Private home purchases by all categories of buyers took a hit in the quarter following the introduction of the TDSR in late-June, but foreigners posted the smallest percentage drop of 39.1 per cent - compared with declines of 51 per cent for Singaporean buyers and 44 per cent for PRs. This was not unexpected, as the TDSR framework (under which financial institutions are required to take a borrower's total debt servicing obligations into account when granting property loans) was targeted at Singaporeans rather than at foreigners.
In contrast, the initial rollout of the additional buyer's stamp duty (ABSD) back in December 2011 had a much bigger impact on foreign buyers. Then, the number of caveats they lodged for the purchase of private homes tanked 73.5 per cent quarter-on-quarter, according to a caveats analysis by DTZ.
Conversely, Singaporeans, who had accelerated purchases of private residential properties in the respective quarter following both instalments of the ABSD (the second was in January this year), finally pulled the brakes in Q3 this year.
"Compared with well-heeled foreign buyers who could have access to alternative funding channels overseas, Singaporeans appear to have been affected more by the TDSR rules," said Lee Lay Keng, head of Singapore research at DTZ.
However, the substantial quarter-on-quarter drop in Singaporean buying in Q3 this year was probably due not just to the introduction of the TDSR framework but a simultaneous plugging of loopholes that some investors had been using to avoid paying ABSD and to circumvent tighter loan-to-value limits on those with existing housing loans, say analysts.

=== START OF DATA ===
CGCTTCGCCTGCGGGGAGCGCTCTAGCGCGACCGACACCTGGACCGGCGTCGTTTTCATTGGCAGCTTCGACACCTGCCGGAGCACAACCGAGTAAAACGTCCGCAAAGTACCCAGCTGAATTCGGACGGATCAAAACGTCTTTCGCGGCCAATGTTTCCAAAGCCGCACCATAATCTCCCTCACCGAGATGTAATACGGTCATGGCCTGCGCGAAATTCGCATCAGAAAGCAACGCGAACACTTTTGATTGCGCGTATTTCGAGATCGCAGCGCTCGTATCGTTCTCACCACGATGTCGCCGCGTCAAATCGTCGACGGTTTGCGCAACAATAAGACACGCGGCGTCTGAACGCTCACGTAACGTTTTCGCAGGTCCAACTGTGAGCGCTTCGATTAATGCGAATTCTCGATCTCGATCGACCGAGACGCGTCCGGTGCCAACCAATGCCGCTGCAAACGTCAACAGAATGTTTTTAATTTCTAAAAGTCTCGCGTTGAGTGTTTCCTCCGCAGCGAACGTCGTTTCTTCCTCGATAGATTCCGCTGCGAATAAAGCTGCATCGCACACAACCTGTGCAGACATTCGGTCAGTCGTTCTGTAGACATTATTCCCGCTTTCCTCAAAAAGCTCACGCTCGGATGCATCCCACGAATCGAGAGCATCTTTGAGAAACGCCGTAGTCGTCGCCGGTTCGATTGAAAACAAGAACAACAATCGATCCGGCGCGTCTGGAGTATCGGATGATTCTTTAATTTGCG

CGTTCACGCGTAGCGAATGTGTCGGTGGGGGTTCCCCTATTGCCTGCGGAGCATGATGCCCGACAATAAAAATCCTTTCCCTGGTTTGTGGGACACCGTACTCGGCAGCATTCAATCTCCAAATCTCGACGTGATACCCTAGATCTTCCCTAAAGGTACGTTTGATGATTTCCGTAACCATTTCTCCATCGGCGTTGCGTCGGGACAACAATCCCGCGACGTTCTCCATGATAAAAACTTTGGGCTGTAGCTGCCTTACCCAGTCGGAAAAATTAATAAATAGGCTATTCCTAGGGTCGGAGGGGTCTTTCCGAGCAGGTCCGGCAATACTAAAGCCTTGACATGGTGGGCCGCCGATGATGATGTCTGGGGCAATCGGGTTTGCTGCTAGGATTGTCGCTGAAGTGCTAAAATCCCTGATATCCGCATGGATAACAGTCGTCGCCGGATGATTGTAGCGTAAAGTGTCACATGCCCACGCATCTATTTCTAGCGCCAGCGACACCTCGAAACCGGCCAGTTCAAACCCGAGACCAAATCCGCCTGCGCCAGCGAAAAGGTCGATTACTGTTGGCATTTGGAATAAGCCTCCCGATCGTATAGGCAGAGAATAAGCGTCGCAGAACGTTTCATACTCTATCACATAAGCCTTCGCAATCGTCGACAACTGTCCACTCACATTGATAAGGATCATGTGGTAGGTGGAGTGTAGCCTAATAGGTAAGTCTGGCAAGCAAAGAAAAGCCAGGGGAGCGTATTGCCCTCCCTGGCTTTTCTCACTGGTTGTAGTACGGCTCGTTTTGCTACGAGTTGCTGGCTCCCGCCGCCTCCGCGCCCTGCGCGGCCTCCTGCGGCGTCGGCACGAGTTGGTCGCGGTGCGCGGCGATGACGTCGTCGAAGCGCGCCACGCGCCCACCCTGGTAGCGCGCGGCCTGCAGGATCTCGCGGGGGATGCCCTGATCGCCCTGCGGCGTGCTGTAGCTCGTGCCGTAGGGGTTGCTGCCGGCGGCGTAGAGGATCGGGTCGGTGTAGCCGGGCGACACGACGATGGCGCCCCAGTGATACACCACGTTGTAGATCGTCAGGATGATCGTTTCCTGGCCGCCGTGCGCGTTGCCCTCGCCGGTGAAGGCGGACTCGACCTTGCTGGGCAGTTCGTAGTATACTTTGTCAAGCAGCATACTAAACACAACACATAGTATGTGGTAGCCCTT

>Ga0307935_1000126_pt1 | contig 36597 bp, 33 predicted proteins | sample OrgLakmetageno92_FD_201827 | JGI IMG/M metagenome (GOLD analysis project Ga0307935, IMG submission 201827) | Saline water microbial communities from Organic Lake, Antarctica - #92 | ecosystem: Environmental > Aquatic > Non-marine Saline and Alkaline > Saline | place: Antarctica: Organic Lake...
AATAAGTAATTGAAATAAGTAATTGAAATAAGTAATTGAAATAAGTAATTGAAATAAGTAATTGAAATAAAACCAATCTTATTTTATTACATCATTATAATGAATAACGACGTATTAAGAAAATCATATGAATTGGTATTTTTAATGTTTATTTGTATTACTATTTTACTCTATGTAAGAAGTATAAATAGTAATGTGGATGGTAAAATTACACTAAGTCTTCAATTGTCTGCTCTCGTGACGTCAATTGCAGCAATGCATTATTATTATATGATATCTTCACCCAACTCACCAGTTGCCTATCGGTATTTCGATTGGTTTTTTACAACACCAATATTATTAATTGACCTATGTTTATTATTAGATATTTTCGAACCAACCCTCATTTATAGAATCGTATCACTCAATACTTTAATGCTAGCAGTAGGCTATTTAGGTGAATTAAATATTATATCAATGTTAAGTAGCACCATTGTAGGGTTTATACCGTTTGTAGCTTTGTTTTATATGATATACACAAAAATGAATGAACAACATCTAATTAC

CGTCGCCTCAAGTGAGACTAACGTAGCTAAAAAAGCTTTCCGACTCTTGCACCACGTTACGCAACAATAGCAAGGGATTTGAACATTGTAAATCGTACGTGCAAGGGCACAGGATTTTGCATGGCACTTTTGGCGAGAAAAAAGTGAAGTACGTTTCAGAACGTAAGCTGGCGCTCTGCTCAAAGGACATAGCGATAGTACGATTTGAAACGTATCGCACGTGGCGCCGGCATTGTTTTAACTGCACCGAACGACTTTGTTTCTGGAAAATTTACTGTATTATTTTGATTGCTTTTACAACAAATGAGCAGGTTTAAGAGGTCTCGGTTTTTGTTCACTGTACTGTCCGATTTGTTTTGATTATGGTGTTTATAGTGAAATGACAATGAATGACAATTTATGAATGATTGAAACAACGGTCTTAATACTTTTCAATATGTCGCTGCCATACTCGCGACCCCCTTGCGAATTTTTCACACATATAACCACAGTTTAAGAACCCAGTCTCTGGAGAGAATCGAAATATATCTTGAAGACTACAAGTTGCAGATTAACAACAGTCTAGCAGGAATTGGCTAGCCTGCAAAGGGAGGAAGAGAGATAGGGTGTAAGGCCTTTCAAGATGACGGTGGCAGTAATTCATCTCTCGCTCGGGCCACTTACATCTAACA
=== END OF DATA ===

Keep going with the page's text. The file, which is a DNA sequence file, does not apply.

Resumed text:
"Singaporeans, in general, with better ground knowledge and understanding of the ins and outs of the rules than foreigners, would more likely have been able to tap such loopholes," said Knight Frank executive chairman Tan Tiong Cheng.
Some Singaporean investors had taken to buying private homes in the names of family members who do not own existing residential properties (to avoid paying ABSD) and acting as "guarantors" for loans taken by the proxy buyer/family member (to avoid being hit by tighter LTV limits for those with existing housing loans as well as for older borrowers). In late-June, the authorities shut this escape route by requiring a party giving a guarantee for a housing loan application made by such a proxy buyer to be brought in as a co-borrower and hence as an owner of the property.
"Once the authorities closed this loophole, that immediately prevented more people from buying," said Mr Tan.
"On top of that, because the government pitched TDSR not as a temporary property cooling measure but a permanent framework, it made everybody realise that the government was dead serious. That was bound to have some psychological impact," he added.